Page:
Adoption Fees


Our adoption fees vary, and are determined by many factors, including:

  • Age of the dog.
  • Amount of medical needs the dog had when it came to rescue.
  • Adoptability of the dog.
  • Issues the dog may need continued work on by adopters.
  • Demand for the dog.

Puppies tend to have higher adoption fees, as there are more upfront medical costs to help get them off to a strong, healthy start.

Young adults will sometimes not need as much Veterinary care as some of the other rescues.  Their adoption fees are generally right in the middle between the puppy fees and the senior fees.  It is often that these adoptions are the ones that keep us going financially so that we can continue to rescue and to obtain needed Vet care for more incoming rescues.

Seniors are generally placed into homes at the lowest adoption fees.  While we may have had to spend more than average on them at the Veterinarian, we also know that the seniors are not in great demand and that they will not be with their new families as long as a puppy or young adult.  Our goal is to find them a home where they can live out their lives being loved and having someone to love back.

Although  you may find a dog in the paper for less, you more than likely will be responsible for the vaccinations, health check, spaying/neutering and any blood/lab work at the Vets.  This will easily bring the cost of your purchased pet well above our adoption fees.

We have also spent time with each rescue and have gotten to know the dog.  This gives us invaluable information for placing the dog into a home it will be best matched to.  We have taken a lot of the ‘guess work’ or risk out of bringing home a strange dog that you know nothing about.  If you have children and we find the rescue is not good with children, we will tell you that.  Our goal is not to just place these rescues into a home, it is to place each rescued Dachshund into the BEST home for it.

Here is a simple example of adopting a rescue vs getting a dog from the newspaper:

Adoption of a young adult dog that has been spayed, gotten all vaccinations and will not be due for boosters for a year, tested for worms, heart worms (with treatment if the need is there), etc.  Complete physical to check for any problems ranging from ear mites to heart murmur.  Foster home has crate trained the dog and has house trained it or has the training started.  Foster home knows this dog does not dig, likes children, gets along with other dogs, loves tummy rubs, has a favorite toy, prefers a doggy bed on the floor to stretching out on the sofa, barks if someone approaches the house, is shy with strangers at first, etc. Example adoption fee: $250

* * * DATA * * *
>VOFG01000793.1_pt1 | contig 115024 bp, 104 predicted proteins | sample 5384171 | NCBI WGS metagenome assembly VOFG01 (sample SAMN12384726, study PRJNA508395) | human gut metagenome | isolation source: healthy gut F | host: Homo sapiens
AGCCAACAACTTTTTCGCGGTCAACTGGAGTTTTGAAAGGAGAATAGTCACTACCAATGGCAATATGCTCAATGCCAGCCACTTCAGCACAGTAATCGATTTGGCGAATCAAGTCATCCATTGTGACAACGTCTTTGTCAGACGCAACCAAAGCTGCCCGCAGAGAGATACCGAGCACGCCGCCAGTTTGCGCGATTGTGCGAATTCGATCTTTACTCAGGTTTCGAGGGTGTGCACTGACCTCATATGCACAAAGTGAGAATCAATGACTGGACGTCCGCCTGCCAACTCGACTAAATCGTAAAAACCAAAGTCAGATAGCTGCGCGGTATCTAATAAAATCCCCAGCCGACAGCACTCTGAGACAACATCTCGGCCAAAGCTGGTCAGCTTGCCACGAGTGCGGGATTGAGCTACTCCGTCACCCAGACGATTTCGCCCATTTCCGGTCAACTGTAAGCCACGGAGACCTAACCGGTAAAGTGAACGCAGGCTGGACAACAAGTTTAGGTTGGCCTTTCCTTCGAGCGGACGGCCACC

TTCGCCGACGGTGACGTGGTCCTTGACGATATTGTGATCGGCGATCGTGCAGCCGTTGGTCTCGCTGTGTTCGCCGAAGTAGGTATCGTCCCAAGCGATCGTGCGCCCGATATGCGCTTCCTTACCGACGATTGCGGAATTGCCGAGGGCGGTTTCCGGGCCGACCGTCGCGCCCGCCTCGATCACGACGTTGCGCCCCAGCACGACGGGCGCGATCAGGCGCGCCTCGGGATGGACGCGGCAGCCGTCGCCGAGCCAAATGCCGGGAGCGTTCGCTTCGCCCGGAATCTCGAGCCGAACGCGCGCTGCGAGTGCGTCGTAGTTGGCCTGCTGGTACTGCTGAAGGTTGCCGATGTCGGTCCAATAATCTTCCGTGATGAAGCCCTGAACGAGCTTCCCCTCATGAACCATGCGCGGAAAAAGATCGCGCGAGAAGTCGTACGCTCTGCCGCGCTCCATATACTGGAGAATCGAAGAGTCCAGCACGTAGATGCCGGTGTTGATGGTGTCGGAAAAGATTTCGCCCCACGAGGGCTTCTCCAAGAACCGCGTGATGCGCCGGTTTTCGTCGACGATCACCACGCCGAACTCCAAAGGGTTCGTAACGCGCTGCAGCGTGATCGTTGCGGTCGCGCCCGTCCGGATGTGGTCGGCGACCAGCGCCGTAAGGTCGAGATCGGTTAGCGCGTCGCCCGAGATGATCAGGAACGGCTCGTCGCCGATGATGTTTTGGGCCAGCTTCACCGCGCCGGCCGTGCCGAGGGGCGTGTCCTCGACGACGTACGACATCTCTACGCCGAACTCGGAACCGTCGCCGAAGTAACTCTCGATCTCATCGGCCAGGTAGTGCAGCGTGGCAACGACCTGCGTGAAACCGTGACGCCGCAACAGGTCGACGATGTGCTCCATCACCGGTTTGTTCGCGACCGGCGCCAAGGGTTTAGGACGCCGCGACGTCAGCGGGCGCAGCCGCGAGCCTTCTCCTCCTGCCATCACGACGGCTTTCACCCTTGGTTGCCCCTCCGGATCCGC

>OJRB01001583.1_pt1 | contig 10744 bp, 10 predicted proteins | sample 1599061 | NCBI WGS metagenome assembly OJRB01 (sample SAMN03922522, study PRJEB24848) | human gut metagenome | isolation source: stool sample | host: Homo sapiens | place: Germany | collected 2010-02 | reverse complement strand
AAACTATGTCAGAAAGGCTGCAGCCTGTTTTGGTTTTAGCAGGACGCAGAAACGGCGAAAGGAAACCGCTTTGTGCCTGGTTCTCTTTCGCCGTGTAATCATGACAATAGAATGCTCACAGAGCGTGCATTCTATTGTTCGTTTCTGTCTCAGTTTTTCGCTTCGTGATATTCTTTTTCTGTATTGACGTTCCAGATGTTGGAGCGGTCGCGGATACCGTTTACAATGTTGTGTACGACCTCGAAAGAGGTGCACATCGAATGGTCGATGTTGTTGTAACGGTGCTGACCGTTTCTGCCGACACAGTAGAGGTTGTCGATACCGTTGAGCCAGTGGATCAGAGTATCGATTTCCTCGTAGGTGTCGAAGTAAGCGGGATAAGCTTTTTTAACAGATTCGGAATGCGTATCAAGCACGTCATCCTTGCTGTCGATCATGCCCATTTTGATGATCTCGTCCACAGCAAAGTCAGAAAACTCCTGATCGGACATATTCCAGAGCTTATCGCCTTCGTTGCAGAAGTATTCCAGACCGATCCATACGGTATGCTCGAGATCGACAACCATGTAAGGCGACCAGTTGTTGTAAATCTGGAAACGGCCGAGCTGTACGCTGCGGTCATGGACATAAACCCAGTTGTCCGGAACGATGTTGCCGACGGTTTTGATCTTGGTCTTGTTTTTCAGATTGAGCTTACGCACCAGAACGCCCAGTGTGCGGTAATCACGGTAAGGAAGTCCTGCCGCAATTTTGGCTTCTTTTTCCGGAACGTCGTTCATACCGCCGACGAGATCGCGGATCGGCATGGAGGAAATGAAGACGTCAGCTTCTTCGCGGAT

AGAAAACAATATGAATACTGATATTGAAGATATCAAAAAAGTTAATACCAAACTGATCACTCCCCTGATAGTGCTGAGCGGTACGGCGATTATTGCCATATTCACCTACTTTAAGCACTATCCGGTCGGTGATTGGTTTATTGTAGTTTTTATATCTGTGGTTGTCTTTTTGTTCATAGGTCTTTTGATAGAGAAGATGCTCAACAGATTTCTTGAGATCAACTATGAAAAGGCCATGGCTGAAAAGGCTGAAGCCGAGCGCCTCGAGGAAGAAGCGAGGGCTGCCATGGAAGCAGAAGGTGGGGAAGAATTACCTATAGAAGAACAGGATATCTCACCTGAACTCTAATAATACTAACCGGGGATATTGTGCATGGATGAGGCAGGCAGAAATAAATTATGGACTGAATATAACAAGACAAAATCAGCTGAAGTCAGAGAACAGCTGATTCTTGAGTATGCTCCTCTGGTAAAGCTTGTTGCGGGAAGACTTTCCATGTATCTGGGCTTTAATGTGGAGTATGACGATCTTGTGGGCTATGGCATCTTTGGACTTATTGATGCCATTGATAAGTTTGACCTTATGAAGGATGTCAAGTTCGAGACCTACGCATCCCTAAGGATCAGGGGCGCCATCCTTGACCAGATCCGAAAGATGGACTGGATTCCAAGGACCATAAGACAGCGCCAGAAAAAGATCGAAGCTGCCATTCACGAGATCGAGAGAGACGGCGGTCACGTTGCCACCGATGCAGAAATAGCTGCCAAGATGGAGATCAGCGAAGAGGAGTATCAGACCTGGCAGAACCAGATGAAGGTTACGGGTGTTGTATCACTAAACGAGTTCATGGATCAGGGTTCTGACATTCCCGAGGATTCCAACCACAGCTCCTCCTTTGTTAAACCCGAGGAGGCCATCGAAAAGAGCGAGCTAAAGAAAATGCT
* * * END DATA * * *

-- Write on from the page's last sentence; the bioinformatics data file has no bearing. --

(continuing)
Purchase of dog from the newspaper:  Owners say dog needs more attention than they have time for, is house trained, good when left alone in the house, it needs vaccinations but it is a great pet.  Price: $100

You take the new dog home, it snaps at the 3 year old.  Well, maybe it’s just nervous right now.  You take the dog to your Vet.  Dog gets combo vaccination for Parvo, Distemper, Parainfluenza, Adenovirus = $25.00

Rabies vaccination = $20.00        Blood work = $75.00+   heart worm testing = $50.00       The dog tests negative for heart worms so doesn’t need treatment that runs $400 or more.  You have the dog spayed = $250 and up.    Office visit = $45.00       Total for your $100 dog = min. $565.00

Dog proceeds to dig out of your yard (because you didn’t know it was a digger) and animal control picks it up, anywhere from $80 and up to retrieve it.  Dog really shouldn’t be left loose in the house and it chews up a sofa cushion, two shoes and rips the drapes down, but the former owner said it behaved when alone!  Dog snaps at the 3 year old again.  You call the former owner but they refuse to take the dog back (rescue will always take the dog back). Now you are faced with putting out more money to hire a trainer (which often is all that will be needed but it costs) or seeing if you can sell the dog, take the dog to the local shelter or give it away.  Your investment goes down the drain and you are left with doubts of ever having a pet.

It doesn’t take a gambling person to see where the odds set in ones favor.  Your adoption fee is an investment but you stand a good chance of investing in a pet matched to you and your household and you are saving a life in the process.  You are getting a pet that you will be informed of any issues or medical needs or lack of them.  You will have the rescue group for support , to answer questions, help resolve any problems/issues that may come up and we stand ready to take the dog back if the adoption just didn’t quite work out with this particular dog.

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